A Silver Willow by the Shore

A Silver Willow by the Shore

by Kelli Stuart


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How do you face the future if you don't know your own past? When an unexpected pregnancy changes her dreams, seventeen-year-old Annie tries to keep it from her mother and her grandmother. But secrets have a way of coming out. In a household of strong women, the arrival of a new life sets off a spiral of truth that reveals a past full of whispers and lies-a past that existed in another world under the heavy hand of Soviet oppression. This history has dictated the circumstances of the present, but hope, redemption, and forgiveness will grow in the rocky places of these generational differences. A Silver Willow by the Shore is the story of the unshakeable love between mothers and daughters and of the impact that past decisions can have on present day circumstances. This novel weaves together the stories of generations of women, from the gulags of 1930's Siberia, to the quiet oppression of 1980's Soviet Moscow, to present day Tennessee. It is an unforgettable narrative of the treachery of secrets, and of the light that unites the heart of a family.

Product Details

ISBN-13: 9780578504308
Publisher: Fine Print Writing Press
Publication date: 10/15/2019
Pages: 382
Sales rank: 832,324
Product dimensions: 5.50(w) x 8.50(h) x 0.85(d)

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A Silver Willow by the Shore 4.6 out of 5 based on 0 ratings. 7 reviews.
Christy41970 6 days ago
A Silver Willow by the Shore captivated me. Several weeks ago, I read a book called Cilka’s Journey, and I think that was the first time I’d ever read about Siberian gulags. So, when I was reading Elizaveta’s childhood memories in the gulags, I had a point of reference. Awful things happened to her, and she has so many secrets that she has lived with almost her entire life. Those secrets guided her; they made her fearful and overly protective of her daughter Nina. Of course, Nina didn’t understand her mother because she didn’t know the secrets her mother guarded. When Nina left Moscow, her mother was worried and scared. To Nina, that fear looked like a controlling, unloving mother. What she didn’t know about her mother is heartbreaking. But, Nina was happy…until her mother moved in with them. And, Nina had no idea the way that her mother’s presence affected the way she then treated Annie. It made Annie feel alone. Half of her life was spent watching the tension between her grandmother and her mother. So, Annie learned to keep secrets too. Her biggest secret changes everything in this household of women. When her pregnancy is finally discussed, they start to talk to each other more. They find commonalities, and the ice begins to melt. A Silver Willow by the Shore was so well-written, and it is obvious that the author researched Russian history in depth. Elizaveta, Nina, and Annie have so much depth to their characters that I could swear if I drove down to Tennessee, I could visit them. A Silver Willow by the Shore is a book that will stick with you long after you’ve read the end. I loved it and think you will too.
Andrea_C 8 days ago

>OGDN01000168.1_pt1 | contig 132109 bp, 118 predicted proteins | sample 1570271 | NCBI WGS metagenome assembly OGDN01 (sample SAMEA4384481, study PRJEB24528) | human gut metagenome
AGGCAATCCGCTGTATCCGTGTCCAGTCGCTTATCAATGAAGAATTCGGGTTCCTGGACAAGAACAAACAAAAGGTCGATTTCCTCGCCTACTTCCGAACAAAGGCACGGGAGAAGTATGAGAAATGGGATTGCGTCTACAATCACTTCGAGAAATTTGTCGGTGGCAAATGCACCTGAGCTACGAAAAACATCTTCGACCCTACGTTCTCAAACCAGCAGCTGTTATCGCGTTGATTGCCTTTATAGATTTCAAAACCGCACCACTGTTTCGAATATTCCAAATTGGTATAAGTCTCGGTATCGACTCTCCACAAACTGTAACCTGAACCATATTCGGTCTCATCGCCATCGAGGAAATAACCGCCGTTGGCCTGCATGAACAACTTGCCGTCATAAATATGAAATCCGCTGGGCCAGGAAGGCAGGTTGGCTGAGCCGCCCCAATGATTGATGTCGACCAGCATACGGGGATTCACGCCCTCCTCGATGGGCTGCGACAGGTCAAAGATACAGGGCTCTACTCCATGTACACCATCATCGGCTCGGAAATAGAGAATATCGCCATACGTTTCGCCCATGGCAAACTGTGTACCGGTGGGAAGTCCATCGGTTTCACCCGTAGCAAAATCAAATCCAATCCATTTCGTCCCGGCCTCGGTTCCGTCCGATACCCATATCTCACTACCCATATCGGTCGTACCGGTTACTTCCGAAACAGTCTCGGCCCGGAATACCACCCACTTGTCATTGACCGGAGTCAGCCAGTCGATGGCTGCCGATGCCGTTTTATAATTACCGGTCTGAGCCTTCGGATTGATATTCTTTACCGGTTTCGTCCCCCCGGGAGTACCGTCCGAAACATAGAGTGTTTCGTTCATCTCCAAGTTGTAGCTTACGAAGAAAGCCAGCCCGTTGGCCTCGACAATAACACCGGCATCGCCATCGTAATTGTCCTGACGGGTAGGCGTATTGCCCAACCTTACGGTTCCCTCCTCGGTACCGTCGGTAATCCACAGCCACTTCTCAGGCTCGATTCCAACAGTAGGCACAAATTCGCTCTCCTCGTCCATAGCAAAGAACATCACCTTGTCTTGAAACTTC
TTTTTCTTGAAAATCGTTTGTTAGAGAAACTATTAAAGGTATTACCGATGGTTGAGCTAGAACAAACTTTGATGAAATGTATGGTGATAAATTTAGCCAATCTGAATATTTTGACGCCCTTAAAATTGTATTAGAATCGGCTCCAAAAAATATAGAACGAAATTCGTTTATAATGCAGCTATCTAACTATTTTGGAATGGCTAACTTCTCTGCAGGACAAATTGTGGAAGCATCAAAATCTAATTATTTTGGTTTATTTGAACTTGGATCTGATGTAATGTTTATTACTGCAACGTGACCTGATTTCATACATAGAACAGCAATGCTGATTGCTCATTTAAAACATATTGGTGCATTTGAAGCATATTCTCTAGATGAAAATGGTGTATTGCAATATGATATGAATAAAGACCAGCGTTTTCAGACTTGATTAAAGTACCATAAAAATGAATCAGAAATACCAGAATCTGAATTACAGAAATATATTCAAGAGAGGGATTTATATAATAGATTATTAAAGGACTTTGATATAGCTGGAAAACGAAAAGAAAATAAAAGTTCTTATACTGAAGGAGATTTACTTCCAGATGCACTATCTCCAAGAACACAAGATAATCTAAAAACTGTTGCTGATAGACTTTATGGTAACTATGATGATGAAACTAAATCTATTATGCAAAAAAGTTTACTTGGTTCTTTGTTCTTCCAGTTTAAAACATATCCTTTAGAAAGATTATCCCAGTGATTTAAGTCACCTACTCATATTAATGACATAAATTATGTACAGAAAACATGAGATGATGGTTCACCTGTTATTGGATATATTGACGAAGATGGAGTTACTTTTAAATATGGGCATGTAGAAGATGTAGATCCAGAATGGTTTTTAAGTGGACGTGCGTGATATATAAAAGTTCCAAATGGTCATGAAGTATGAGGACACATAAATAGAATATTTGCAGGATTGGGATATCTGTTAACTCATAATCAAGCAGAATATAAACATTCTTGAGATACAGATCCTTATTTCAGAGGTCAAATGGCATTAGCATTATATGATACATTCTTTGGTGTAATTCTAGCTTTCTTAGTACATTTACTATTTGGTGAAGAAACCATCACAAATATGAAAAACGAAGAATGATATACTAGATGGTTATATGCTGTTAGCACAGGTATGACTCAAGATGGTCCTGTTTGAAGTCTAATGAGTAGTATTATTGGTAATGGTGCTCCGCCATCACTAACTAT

To me, this is a very powerful book. Probably some of that is because I just lost my mother last year, so I am inevitably taken back to our own personal ups and downs over the years. And of course, I had also been close with my grandmother, whom we just lost a few years ago, though it seems much more recent than that. Relationships between mothers and daughters are complicated. There are always going to be ups and downs, disappointment, misunderstandings, and overwhelming joy and laughter. It's a natural part of life. Unfortunately, when we meet these three women, they're deep in the throes of not being close to each other. They're living in the same house, in almost parallel lives, each one with secrets that the others cannot know. And yet it is imperative that they all know the truth in order to heal themselves and their relationships with each other. You can really feel their pain as they interact with each other and remember both the good and the bad times. The story is told from three points of view. Annie, the granddaughter, and Nina, the mother, are told from a third-person point of view. Elizaveta, the grandmother, is the only one who narrates in first person, giving us an even deeper look into her very soul. And that makes sense, because she is the matriarch of this family. Elizaveta is the one who grew up in Russia and lived there until she came stateside to join her daughter and granddaughter just a few years ago. Nina grew up in Russia and then came to the States after college. And Annie, of course, has only known America as her home. You can really see how these backgrounds play into each woman's character and decisions she makes in life. Elizaveta is very old school, Annie is much more modern, and Nina is stuck somewhere in between and struggles with that. And yet, Elizaveta and Annie have much more in common and truly understand each other the best. As they move forward through these few months, secrets are slowly revealed, some to each other, and some just to us, the readers, making us complicit. But you understand why they are hiding the stories and the information they are hiding, even though you want it all brought to light so that they can start to work through all of this and really know the truth. And you do see some of those repairs begin to happen, even unexpectedly. I had to bust out the tissues during some of the scenes, because they were so emotional. These histories and these stories intertwine to weave a tragically beautiful story that does involve love and loss, but also some redemption and second chances in life. I relished every single page. I received a complimentary copy of this book in exchange for my honest, voluntary review.